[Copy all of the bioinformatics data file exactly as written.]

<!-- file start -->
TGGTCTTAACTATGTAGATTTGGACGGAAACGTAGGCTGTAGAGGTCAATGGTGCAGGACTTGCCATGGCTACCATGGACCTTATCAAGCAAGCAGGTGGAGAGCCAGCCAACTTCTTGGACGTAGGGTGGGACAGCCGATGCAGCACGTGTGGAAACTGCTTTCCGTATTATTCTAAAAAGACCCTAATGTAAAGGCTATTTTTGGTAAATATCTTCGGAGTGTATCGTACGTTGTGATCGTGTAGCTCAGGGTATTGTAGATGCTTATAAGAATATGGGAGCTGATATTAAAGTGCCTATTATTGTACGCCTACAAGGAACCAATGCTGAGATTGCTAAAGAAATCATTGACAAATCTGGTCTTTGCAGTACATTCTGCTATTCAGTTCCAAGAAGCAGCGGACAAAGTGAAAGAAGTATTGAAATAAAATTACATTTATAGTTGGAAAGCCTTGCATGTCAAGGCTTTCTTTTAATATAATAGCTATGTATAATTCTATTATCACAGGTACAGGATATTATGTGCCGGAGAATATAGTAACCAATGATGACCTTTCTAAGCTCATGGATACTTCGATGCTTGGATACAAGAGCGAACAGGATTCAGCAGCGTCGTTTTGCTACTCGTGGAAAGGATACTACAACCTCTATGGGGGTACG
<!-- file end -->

TGGTCTTAACTATGTAGATTTGGACGGAAACGTAGGCTGTAGAGGTCAATGGTGCAGGACTTGCCATGGCTACCATGGACCTTATCAAGCAAGCAGGTGGAGAGCCAGCCAACTTCTTGGACGTAGGGTGGGACAGCCGATGCAGCACGTGTGGAAACTGCTTTCCGTATTATTCTAAAAAGACCCTAATGTAAAGGCTATTTTTGGTAAATATCTTCGGAGTGTATCGTACGTTGTGATCGTGTAGCTCAGGGTATTGTAGATGCTTATAAGAATATGGGAGCTGATATTAAAGTGCCTATTATTGTACGCCTACAAGGAACCAATGCTGAGATTGCTAAAGAAATCATTGACAAATCTGGTCTTTGCAGTACATTCTGCTATTCAGTTCCAAGAAGCAGCGGACAAAGTGAAAGAAGTATTGAAATAAAATTACATTTATAGTTGGAAAGCCTTGCATGTCAAGGCTTTCTTTTAATATAATAGCTATGTATAATTCTATTATCACAGGTACAGGATATTATGTGCCGGAGAATATAGTAACCAATGATGACCTTTCTAAGCTCATGGATACTTCGATGCTTGGATACAAGAGCGAACAGGATTCAGCAGCGTCGTTTTGCTACTCGTGGAAAGGATACTACAACCTCTATGGGGGTACG